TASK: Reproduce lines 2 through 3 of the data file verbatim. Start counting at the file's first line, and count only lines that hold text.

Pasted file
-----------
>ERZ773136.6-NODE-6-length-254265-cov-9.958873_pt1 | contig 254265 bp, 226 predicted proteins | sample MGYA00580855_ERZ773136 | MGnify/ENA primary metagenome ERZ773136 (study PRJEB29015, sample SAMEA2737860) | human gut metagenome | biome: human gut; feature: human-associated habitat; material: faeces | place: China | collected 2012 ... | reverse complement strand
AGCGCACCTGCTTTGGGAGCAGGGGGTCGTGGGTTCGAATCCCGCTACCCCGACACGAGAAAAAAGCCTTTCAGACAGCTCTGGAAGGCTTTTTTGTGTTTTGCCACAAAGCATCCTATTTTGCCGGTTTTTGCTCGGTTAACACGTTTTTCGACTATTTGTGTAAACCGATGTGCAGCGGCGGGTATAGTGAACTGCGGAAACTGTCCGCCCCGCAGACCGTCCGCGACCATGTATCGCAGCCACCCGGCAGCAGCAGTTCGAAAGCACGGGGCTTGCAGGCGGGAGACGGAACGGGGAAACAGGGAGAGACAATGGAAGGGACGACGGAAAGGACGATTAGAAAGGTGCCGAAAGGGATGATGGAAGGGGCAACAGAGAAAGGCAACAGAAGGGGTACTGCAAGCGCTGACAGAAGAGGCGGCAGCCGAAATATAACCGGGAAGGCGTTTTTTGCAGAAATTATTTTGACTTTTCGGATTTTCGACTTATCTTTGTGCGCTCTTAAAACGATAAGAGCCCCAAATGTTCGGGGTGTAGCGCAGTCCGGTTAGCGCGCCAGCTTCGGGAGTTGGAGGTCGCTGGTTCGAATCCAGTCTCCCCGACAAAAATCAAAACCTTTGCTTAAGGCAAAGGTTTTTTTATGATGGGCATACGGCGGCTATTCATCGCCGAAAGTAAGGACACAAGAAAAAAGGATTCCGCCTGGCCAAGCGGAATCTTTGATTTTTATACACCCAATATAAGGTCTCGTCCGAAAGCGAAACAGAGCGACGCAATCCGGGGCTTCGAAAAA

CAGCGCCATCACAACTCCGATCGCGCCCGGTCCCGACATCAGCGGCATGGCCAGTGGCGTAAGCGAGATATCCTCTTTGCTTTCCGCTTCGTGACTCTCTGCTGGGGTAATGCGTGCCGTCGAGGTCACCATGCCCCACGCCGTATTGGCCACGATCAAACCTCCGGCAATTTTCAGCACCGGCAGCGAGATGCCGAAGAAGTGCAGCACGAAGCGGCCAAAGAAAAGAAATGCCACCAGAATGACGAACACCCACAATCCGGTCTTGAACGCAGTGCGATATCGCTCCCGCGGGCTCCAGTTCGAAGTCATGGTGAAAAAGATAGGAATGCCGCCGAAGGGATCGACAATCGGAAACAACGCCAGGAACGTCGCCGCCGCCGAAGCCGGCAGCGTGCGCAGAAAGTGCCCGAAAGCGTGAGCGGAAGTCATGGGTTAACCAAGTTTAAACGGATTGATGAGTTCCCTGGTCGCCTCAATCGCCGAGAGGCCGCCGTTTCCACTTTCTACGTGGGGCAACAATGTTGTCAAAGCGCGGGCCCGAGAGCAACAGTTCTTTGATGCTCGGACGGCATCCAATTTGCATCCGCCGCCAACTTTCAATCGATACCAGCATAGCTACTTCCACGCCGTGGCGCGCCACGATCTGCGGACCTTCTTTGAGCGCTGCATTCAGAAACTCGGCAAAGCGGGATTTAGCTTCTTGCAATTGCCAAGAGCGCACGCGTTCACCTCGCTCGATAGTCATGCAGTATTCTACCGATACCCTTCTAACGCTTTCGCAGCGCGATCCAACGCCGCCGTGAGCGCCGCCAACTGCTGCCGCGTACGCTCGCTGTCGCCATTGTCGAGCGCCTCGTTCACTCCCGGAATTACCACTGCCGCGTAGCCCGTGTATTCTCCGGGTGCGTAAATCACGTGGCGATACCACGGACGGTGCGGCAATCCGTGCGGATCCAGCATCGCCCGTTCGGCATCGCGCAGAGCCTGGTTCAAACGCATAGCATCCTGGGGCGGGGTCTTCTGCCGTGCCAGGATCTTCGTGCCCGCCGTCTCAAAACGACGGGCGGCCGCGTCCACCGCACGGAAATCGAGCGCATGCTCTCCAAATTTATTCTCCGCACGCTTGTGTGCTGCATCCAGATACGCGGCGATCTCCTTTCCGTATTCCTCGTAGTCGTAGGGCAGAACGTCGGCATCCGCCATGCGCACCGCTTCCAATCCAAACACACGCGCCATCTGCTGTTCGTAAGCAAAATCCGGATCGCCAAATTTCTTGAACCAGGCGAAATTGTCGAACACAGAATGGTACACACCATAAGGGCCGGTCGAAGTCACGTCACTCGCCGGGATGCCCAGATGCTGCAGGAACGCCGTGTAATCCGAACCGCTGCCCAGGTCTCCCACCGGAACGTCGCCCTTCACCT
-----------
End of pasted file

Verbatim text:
AGCGCACCTGCTTTGGGAGCAGGGGGTCGTGGGTTCGAATCCCGCTACCCCGACACGAGAAAAAAGCCTTTCAGACAGCTCTGGAAGGCTTTTTTGTGTTTTGCCACAAAGCATCCTATTTTGCCGGTTTTTGCTCGGTTAACACGTTTTTCGACTATTTGTGTAAACCGATGTGCAGCGGCGGGTATAGTGAACTGCGGAAACTGTCCGCCCCGCAGACCGTCCGCGACCATGTATCGCAGCCACCCGGCAGCAGCAGTTCGAAAGCACGGGGCTTGCAGGCGGGAGACGGAACGGGGAAACAGGGAGAGACAATGGAAGGGACGACGGAAAGGACGATTAGAAAGGTGCCGAAAGGGATGATGGAAGGGGCAACAGAGAAAGGCAACAGAAGGGGTACTGCAAGCGCTGACAGAAGAGGCGGCAGCCGAAATATAACCGGGAAGGCGTTTTTTGCAGAAATTATTTTGACTTTTCGGATTTTCGACTTATCTTTGTGCGCTCTTAAAACGATAAGAGCCCCAAATGTTCGGGGTGTAGCGCAGTCCGGTTAGCGCGCCAGCTTCGGGAGTTGGAGGTCGCTGGTTCGAATCCAGTCTCCCCGACAAAAATCAAAACCTTTGCTTAAGGCAAAGGTTTTTTTATGATGGGCATACGGCGGCTATTCATCGCCGAAAGTAAGGACACAAGAAAAAAGGATTCCGCCTGGCCAAGCGGAATCTTTGATTTTTATACACCCAATATAAGGTCTCGTCCGAAAGCGAAACAGAGCGACGCAATCCGGGGCTTCGAAAAA

CAGCGCCATCACAACTCCGATCGCGCCCGGTCCCGACATCAGCGGCATGGCCAGTGGCGTAAGCGAGATATCCTCTTTGCTTTCCGCTTCGTGACTCTCTGCTGGGGTAATGCGTGCCGTCGAGGTCACCATGCCCCACGCCGTATTGGCCACGATCAAACCTCCGGCAATTTTCAGCACCGGCAGCGAGATGCCGAAGAAGTGCAGCACGAAGCGGCCAAAGAAAAGAAATGCCACCAGAATGACGAACACCCACAATCCGGTCTTGAACGCAGTGCGATATCGCTCCCGCGGGCTCCAGTTCGAAGTCATGGTGAAAAAGATAGGAATGCCGCCGAAGGGATCGACAATCGGAAACAACGCCAGGAACGTCGCCGCCGCCGAAGCCGGCAGCGTGCGCAGAAAGTGCCCGAAAGCGTGAGCGGAAGTCATGGGTTAACCAAGTTTAAACGGATTGATGAGTTCCCTGGTCGCCTCAATCGCCGAGAGGCCGCCGTTTCCACTTTCTACGTGGGGCAACAATGTTGTCAAAGCGCGGGCCCGAGAGCAACAGTTCTTTGATGCTCGGACGGCATCCAATTTGCATCCGCCGCCAACTTTCAATCGATACCAGCATAGCTACTTCCACGCCGTGGCGCGCCACGATCTGCGGACCTTCTTTGAGCGCTGCATTCAGAAACTCGGCAAAGCGGGATTTAGCTTCTTGCAATTGCCAAGAGCGCACGCGTTCACCTCGCTCGATAGTCATGCAGTATTCTACCGATACCCTTCTAACGCTTTCGCAGCGCGATCCAACGCCGCCGTGAGCGCCGCCAACTGCTGCCGCGTACGCTCGCTGTCGCCATTGTCGAGCGCCTCGTTCACTCCCGGAATTACCACTGCCGCGTAGCCCGTGTATTCTCCGGGTGCGTAAATCACGTGGCGATACCACGGACGGTGCGGCAATCCGTGCGGATCCAGCATCGCCCGTTCGGCATCGCGCAGAGCCTGGTTCAAACGCATAGCATCCTGGGGCGGGGTCTTCTGCCGTGCCAGGATCTTCGTGCCCGCCGTCTCAAAACGACGGGCGGCCGCGTCCACCGCACGGAAATCGAGCGCATGCTCTCCAAATTTATTCTCCGCACGCTTGTGTGCTGCATCCAGATACGCGGCGATCTCCTTTCCGTATTCCTCGTAGTCGTAGGGCAGAACGTCGGCATCCGCCATGCGCACCGCTTCCAATCCAAACACACGCGCCATCTGCTGTTCGTAAGCAAAATCCGGATCGCCAAATTTCTTGAACCAGGCGAAATTGTCGAACACAGAATGGTACACACCATAAGGGCCGGTCGAAGTCACGTCACTCGCCGGGATGCCCAGATGCTGCAGGAACGCCGTGTAATCCGAACCGCTGCCCAGGTCTCCCACCGGAACGTCGCCCTTCACCT